Here is a diagram of a constraint system:

The represented "problem" is translated into a constraint system that consists of nodes (constraints) and connectors (variables). Connectors provide an interface for getting and setting values. They also check the variables' domains. When one value changes, that particular connector notifies all its connected nodes about the change. Nodes, in turn, satisfy constraints, calculate new values, and propagate them to other connectors across the system by "asking" them to set a new value. Propagation is done using the message-passing technique that means connectors and nodes get messages (synchronously) and react accordingly. For instance, if the system gets the **A** letter on the "capital letter" connector, the other three connectors provide an appropriate result according to the defined constraint on the nodes: 97, a, and 65. It's not allowed to set any other lower-case letters (e.g., b) on that connector because each connector has its own domain.

When all connectors are linked to nodes, which are defined by constraints, the system is fully set and ready to get values on any of four connectors. Once it's set, the system automatically calculates and sets values on the rest of the connectors. There is no need to check what variable was set and which functions should be called, as is required in the imperative approach—that is relatively easy to achieve with a few variables but gets interesting in case of tens or more.

## How it works

The full source code is available in my GitHub repo. I'll dig a little bit into the details to explain how the system is built.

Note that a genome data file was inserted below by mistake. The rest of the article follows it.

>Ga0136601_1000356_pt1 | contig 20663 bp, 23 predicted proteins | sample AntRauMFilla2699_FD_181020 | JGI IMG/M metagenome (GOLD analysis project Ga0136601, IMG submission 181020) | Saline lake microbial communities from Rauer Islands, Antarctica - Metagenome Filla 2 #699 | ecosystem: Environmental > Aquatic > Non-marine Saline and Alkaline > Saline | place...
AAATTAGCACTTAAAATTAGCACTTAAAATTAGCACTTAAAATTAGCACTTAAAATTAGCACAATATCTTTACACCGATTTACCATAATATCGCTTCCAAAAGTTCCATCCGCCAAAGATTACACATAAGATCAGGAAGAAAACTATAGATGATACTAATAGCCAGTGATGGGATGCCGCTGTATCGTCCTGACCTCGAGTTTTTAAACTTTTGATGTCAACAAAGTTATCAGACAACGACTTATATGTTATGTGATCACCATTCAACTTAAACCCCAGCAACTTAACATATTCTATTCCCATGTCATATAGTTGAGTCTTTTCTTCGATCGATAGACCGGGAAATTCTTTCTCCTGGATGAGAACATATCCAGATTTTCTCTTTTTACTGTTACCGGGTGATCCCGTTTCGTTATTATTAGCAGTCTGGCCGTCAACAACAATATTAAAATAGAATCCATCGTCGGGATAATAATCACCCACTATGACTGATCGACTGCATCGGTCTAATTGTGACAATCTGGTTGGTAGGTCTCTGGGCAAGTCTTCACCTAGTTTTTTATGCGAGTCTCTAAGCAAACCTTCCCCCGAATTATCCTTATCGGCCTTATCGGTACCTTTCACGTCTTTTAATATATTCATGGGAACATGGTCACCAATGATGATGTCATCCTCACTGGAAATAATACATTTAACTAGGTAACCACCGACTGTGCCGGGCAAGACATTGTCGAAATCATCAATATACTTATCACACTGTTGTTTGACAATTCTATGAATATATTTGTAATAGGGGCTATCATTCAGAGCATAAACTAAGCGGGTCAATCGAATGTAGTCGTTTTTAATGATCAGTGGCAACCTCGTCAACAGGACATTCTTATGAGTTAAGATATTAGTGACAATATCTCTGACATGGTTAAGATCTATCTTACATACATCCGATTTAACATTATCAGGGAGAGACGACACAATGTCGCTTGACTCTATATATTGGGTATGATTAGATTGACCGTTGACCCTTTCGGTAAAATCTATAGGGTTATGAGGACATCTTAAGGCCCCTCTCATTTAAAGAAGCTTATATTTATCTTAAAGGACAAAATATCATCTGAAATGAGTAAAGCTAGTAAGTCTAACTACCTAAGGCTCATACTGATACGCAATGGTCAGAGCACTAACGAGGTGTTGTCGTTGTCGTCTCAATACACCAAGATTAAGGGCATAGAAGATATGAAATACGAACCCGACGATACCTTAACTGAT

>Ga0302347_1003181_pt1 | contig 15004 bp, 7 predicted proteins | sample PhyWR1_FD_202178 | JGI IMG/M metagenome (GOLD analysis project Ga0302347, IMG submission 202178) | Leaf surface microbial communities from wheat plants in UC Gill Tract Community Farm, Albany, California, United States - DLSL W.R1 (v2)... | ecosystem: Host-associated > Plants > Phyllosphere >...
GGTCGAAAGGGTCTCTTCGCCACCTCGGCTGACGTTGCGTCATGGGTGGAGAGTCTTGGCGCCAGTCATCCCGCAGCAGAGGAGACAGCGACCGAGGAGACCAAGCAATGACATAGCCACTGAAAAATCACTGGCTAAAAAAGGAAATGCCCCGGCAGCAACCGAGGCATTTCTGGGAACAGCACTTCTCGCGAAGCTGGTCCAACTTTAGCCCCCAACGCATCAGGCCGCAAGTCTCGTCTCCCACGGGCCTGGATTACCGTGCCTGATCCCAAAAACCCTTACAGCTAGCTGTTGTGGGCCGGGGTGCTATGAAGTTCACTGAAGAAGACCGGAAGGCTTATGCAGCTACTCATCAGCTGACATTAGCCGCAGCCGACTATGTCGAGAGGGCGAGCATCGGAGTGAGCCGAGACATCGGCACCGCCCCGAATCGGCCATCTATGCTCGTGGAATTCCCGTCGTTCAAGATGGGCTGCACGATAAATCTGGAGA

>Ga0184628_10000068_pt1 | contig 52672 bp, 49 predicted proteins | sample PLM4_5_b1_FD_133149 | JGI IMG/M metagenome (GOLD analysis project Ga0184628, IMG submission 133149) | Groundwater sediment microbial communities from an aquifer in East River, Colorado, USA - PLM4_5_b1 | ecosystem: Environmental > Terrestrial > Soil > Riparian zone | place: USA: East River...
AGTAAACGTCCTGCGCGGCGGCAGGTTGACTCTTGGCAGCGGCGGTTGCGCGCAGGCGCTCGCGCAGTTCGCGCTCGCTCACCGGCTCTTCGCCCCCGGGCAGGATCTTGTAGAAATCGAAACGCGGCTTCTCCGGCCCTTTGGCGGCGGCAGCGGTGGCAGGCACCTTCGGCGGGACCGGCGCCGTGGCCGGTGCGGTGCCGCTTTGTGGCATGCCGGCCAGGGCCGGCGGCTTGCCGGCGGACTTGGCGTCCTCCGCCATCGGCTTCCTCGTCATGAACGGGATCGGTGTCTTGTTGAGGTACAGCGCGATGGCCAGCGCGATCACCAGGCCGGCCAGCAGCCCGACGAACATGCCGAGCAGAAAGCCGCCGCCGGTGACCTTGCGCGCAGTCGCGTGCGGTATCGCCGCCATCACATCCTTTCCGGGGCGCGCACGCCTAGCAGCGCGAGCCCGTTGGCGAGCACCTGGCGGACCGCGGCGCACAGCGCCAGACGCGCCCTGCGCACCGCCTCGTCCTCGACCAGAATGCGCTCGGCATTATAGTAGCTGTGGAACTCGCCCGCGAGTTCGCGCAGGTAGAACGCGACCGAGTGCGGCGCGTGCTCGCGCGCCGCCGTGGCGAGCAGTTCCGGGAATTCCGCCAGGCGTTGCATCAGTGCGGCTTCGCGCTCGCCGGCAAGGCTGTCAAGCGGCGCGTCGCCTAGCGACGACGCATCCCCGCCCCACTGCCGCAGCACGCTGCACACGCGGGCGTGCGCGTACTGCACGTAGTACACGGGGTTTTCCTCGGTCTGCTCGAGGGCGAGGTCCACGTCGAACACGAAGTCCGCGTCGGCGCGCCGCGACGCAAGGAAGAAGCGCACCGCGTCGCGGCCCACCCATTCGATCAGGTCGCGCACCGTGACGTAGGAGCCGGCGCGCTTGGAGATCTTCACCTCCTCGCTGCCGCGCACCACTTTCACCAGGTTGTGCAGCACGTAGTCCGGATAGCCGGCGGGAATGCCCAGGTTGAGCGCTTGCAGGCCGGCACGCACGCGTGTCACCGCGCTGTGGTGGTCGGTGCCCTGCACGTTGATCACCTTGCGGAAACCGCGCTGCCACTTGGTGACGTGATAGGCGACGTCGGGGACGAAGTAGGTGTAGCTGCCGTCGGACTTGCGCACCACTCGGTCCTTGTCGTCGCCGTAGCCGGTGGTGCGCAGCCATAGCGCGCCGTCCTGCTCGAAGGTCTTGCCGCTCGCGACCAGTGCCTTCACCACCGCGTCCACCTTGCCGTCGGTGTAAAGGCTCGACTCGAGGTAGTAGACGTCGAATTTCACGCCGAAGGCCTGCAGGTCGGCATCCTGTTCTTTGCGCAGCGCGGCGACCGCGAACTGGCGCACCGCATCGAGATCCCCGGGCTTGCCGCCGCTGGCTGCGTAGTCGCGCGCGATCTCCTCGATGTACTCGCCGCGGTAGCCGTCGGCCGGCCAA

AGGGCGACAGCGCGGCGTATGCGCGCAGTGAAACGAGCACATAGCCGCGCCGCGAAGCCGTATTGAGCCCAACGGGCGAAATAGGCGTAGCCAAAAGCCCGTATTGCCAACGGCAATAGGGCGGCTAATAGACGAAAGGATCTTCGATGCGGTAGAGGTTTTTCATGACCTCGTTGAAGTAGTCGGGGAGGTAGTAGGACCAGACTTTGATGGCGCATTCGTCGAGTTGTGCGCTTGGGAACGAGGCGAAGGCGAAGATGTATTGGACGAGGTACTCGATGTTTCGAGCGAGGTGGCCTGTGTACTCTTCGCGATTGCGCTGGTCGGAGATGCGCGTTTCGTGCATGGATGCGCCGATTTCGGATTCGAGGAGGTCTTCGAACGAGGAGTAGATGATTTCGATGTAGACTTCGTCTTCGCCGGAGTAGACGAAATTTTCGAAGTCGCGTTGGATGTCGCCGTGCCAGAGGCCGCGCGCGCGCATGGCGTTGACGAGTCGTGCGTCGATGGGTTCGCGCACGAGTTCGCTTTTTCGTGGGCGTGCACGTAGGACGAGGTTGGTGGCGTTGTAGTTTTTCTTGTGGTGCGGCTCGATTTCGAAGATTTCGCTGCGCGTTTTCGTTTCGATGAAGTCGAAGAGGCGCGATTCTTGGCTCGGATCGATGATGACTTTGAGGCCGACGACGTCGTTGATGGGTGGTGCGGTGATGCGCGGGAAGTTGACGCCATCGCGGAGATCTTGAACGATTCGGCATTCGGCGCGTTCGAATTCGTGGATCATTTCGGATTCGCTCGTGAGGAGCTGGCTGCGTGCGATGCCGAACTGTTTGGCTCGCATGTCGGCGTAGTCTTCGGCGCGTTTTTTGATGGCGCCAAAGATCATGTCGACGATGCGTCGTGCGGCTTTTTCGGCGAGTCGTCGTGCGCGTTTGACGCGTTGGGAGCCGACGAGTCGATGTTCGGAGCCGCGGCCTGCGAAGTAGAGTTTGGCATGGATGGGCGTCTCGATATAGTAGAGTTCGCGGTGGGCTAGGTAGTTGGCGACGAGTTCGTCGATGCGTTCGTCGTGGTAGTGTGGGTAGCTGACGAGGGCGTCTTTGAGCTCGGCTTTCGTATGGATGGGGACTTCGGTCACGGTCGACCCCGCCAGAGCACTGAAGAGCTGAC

First, define the connectors by giving them names and setting domains as a function of one argument:

```
import constraint_programming as cp
small_ascii = cp.connector('Small Ascii', lambda x: x >= 97 and x <= 122)
small_letter = cp.connector('Small Letter', lambda x: x >= 'a' and x <= 'z')
capital_ascii = cp.connector('Capital Ascii', lambda x: x >= 65 and x <= 90)
capital_letter = cp.connector('Capital Letter', lambda x: x >= 'A' and x <= 'Z')
```

Second, link these connectors to nodes. There are two types: *code* (translates letters back and forth to ASCII codes) and *aA* (translates small letters to capital and back):

```
code(small_letter, small_ascii)
code(capital_letter, capital_ascii)
aA(small_letter, capital_letter)
```

These two nodes differ in which functions should be called, but they are derived from a general constraint function:

```
def code(conn1, conn2):
return cp.constraint(conn1, conn2, ord, chr)
def aA(conn1, conn2):
return cp.constraint(conn1, conn2, str.upper, str.lower)
```